Enrichment and separation of B. quintana membrane proteins resulted in identification of distinct membrane fractions by 1D and 2D SDS-PAGE.
OMP were isolated from B. quintana
JK31 using lauryl sarcosine fractionation. This method has been used to enrich OMP from a number of bacterial species (3
) and was also utilized to separate the OMP from the IMP of B. henselae
). We initially compared the protein profiles of the subcellular fractions of B. quintana
after separation by 1D SDS-PAGE, followed by Coomassie blue staining (Fig. ). Enrichment of the OMP and IMP from the TMP preparation was evident when the proteins were compared with proteins from the cytosolic preparation. There were prominent bands in the OMP preparation at approximately 116, 93, 45, 40, and 34 kDa (Fig. ). These prominent OMP bands either were observed exclusively with the OMP fraction or were highly enriched in the OMP fraction compared with the IMP fraction. Coomassie blue staining of proteins separated on a gel containing a lower percentage of acrylamide revealed that the 116-kDa bands in the OMP and IMP fractions were actually at slightly different molecular masses (data not shown).
FIG. 1. Subcellular fractions of proteins from B. quintana wild-type strain JK31 visualized on a Coomassie blue-stained 1D SDS-PAGE gel. Proteins were fractionated using a lauryl sarcosine method, separated on a 10% acrylamide gel, and stained with Coomassie (more ...) Mass spectrometry analysis identified distinct proteins that comprise the TMP subproteome of B. quintana.
The TMP and OMP preparations were resolved by 2D SDS-PAGE, followed by silver staining. The resolution of individual spots from gel to gel and for different protein preparations was highly reproducible. We visualized more than 300 distinct protein spots in the TMP preparation in a pI range from 4.5 to 9.5 and in a molecular mass range from 14 to 220 kDa (Fig. ). Protein spots were numbered, excised from Coomassie blue-stained gels, subjected to in-gel tryptic digestion, and submitted for protein identification by PMF. We excised 137 spots and identified 110 separate protein spots (Table ). Some spots were not positively identified because of the low concentration of protein and/or contamination with human keratin. The 110 spots identified by PMF correspond to 60 B. quintana genes. With the exception of a few spots that stained intensely with silver stain but not with Coomassie blue, most protein spots that were visualized were identified.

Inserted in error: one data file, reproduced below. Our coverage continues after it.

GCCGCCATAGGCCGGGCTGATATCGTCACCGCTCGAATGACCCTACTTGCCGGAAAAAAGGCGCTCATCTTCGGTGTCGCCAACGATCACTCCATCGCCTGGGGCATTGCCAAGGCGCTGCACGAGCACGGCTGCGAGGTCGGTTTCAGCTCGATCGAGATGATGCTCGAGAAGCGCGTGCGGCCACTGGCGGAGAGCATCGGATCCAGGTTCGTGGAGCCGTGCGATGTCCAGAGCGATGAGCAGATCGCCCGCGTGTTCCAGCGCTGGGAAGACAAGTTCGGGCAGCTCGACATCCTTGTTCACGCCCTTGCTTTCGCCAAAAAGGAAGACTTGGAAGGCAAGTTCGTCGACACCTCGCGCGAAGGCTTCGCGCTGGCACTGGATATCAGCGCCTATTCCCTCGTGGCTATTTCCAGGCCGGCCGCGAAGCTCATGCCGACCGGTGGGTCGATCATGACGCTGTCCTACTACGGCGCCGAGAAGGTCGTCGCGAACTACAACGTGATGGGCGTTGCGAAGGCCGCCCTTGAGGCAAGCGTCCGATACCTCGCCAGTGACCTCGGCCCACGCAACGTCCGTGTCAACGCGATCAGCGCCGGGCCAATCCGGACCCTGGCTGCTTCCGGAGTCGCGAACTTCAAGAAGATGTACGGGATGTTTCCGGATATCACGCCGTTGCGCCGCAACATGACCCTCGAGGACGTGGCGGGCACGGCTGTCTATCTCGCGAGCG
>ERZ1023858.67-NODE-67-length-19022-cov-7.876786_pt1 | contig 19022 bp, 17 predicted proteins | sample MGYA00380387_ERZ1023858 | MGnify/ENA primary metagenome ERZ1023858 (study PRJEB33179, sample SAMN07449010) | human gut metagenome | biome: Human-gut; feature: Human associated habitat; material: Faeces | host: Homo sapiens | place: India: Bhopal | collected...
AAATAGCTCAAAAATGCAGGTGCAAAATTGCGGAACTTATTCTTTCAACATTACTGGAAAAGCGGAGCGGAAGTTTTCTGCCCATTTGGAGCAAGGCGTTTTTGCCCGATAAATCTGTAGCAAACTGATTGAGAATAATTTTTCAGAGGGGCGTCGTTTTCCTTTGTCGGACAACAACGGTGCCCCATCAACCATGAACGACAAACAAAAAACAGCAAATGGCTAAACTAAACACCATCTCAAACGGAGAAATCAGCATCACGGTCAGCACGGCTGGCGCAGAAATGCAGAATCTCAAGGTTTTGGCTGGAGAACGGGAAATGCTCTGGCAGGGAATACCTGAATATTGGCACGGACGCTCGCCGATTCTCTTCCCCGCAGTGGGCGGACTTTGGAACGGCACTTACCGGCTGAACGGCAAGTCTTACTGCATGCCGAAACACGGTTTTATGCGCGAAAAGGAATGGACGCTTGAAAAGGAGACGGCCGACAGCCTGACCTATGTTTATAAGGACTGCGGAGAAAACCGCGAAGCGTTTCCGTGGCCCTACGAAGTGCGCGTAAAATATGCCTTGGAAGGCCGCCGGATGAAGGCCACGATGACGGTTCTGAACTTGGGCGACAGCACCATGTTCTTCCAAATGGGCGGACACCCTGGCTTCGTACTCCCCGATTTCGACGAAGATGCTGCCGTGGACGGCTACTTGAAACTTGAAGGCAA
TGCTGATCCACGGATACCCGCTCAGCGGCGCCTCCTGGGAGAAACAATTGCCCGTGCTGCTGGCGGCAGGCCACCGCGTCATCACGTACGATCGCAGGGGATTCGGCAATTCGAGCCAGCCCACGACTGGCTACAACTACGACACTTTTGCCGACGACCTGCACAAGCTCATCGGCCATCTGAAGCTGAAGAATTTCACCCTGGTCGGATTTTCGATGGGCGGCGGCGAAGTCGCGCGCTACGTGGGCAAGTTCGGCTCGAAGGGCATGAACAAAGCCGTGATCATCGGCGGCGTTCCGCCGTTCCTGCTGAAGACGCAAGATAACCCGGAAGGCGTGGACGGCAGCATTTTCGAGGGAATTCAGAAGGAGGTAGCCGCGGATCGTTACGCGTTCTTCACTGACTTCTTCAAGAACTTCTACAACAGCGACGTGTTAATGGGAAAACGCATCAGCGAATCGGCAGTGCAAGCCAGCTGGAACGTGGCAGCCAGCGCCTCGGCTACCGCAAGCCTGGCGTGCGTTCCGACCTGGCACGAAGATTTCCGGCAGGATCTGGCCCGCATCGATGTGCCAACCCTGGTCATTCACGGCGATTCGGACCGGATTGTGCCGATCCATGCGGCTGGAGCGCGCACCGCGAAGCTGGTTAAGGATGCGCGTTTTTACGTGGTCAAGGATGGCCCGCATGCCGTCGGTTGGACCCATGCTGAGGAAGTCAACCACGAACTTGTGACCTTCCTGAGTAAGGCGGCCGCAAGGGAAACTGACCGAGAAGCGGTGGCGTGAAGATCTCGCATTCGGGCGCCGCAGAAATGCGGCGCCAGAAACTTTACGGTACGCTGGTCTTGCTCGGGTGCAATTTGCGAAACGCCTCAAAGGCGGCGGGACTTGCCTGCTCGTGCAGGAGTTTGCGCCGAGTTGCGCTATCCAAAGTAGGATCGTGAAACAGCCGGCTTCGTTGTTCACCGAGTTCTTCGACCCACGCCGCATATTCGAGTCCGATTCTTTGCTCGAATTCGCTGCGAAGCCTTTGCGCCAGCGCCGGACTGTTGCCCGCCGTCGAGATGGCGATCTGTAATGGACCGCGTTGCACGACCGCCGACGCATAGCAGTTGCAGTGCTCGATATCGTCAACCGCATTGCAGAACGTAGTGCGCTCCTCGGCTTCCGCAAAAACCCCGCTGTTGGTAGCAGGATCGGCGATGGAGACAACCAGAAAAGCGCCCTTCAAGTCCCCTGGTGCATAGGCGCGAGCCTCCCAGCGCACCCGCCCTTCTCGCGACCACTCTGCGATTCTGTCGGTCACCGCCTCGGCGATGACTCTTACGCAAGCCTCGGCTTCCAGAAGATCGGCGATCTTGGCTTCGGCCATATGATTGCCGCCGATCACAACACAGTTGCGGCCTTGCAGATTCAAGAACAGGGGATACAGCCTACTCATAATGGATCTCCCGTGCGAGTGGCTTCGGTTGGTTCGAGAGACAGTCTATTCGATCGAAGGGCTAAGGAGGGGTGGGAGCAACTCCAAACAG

FIG. 2. 2D map of the total membrane subproteome of B. quintana wild-type strain JK31. Membrane proteins were separated by isoelectric point in the first dimension and then by molecular mass in the second dimension. Proteins were visualized by silver staining, (more ...)
B. quintana proteins identified in this study by PMF using matrix-assisted laser desorption ionization-time of flight mass spectrometry
A number of the B. quintana membrane proteins identified appeared as protein isoforms or families. The protein product of a single gene can appear as several protein spots on a 2D gel due to posttranslational modifications; these isoforms are usually visualized as a horizontal pattern of spots at the same molecular weight. The modifications of bacterial proteins can include phosphorylation, glycosylation, methylation, deamidation, and biotinylation, each of which can affect the charge and the isoelectric point. Of the 60 unique proteins that we identified, 18 had at least two isoforms, and these proteins included proteins that play a role in energy metabolism (AcnA, AtpA, AtpD, PpdK, SucB, and SucD), protein fate (ClpB and MopA), protein synthesis (FusA, RpsA, and Tuf1), transcription (Pnp and Rho), purine ribonucleotide synthesis (GuaB and GlyA), and virulence (HbpE, HbpD, VompA, VompB, and VompC).
Twenty-four percent (26/110) of the proteins identified were predicted by PSORTb to localize to the outer membrane, 65% (72/110) of the proteins were predicted to localize to the cytoplasm, and the localizations of 11% (12/110) of the proteins are not known. The 26 proteins localized to the outer membrane correspond to 10 distinct gene products, including three hemin-binding proteins (HbpA, HbpD, and HbpE), Omp43, Omp89, peptidyl-prolyl cis-trans-isomerase (Ppi), BQ08370 (a putative OMP), and three adhesins (VompA, VompB, and VompC). The spots with the greatest apparent protein concentration correspond to GroEL (MopA) (at 57.6 kDa; spots JB51, JB52, JB74, JB78, JB109, and JB121), EF-Tu (Tuf1) (at 42.9 kDa; spots JB1/108, JB37, JB38, JB79, and JB115), HbpA (at 29.3 kDa; spot JB87), HbpD (at 32.7 kDa; spots JB2, JB3/31, JB30, JB88, JB119, and JB137), HbpE (at 33 kDa; spots JB4/107, JB5/113, and JB114), VompA (97.0 kDa), VompB (100.5 kDa), and VompC (99.8 kDa). Pfam predictions and grand average of hydropathy values for all of the spots identified are shown in Tables and .